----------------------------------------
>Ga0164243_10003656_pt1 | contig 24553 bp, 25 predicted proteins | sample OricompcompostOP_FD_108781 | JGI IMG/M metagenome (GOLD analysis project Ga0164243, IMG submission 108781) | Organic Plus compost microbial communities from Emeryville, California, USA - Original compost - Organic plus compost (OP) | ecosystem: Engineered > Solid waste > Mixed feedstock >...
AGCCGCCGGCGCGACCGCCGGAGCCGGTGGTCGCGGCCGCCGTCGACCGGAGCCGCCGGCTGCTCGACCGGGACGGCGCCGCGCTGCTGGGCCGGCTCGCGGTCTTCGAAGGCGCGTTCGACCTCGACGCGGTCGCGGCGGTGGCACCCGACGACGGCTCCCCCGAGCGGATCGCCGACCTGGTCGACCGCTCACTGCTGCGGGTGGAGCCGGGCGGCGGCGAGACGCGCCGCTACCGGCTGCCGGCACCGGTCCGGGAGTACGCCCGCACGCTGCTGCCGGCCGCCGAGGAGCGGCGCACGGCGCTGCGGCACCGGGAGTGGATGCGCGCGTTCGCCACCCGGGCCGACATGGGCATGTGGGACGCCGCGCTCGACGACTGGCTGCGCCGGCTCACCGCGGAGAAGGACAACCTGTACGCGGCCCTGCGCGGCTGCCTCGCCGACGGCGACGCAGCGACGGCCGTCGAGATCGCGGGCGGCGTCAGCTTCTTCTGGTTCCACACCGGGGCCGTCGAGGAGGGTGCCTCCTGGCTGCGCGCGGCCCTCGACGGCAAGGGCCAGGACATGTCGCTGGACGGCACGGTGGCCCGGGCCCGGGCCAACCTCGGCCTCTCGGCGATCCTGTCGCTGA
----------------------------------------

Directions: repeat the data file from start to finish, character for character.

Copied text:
>Ga0164243_10003656_pt1 | contig 24553 bp, 25 predicted proteins | sample OricompcompostOP_FD_108781 | JGI IMG/M metagenome (GOLD analysis project Ga0164243, IMG submission 108781) | Organic Plus compost microbial communities from Emeryville, California, USA - Original compost - Organic plus compost (OP) | ecosystem: Engineered > Solid waste > Mixed feedstock >...
AGCCGCCGGCGCGACCGCCGGAGCCGGTGGTCGCGGCCGCCGTCGACCGGAGCCGCCGGCTGCTCGACCGGGACGGCGCCGCGCTGCTGGGCCGGCTCGCGGTCTTCGAAGGCGCGTTCGACCTCGACGCGGTCGCGGCGGTGGCACCCGACGACGGCTCCCCCGAGCGGATCGCCGACCTGGTCGACCGCTCACTGCTGCGGGTGGAGCCGGGCGGCGGCGAGACGCGCCGCTACCGGCTGCCGGCACCGGTCCGGGAGTACGCCCGCACGCTGCTGCCGGCCGCCGAGGAGCGGCGCACGGCGCTGCGGCACCGGGAGTGGATGCGCGCGTTCGCCACCCGGGCCGACATGGGCATGTGGGACGCCGCGCTCGACGACTGGCTGCGCCGGCTCACCGCGGAGAAGGACAACCTGTACGCGGCCCTGCGCGGCTGCCTCGCCGACGGCGACGCAGCGACGGCCGTCGAGATCGCGGGCGGCGTCAGCTTCTTCTGGTTCCACACCGGGGCCGTCGAGGAGGGTGCCTCCTGGCTGCGCGCGGCCCTCGACGGCAAGGGCCAGGACATGTCGCTGGACGGCACGGTGGCCCGGGCCCGGGCCAACCTCGGCCTCTCGGCGATCCTGTCGCTGA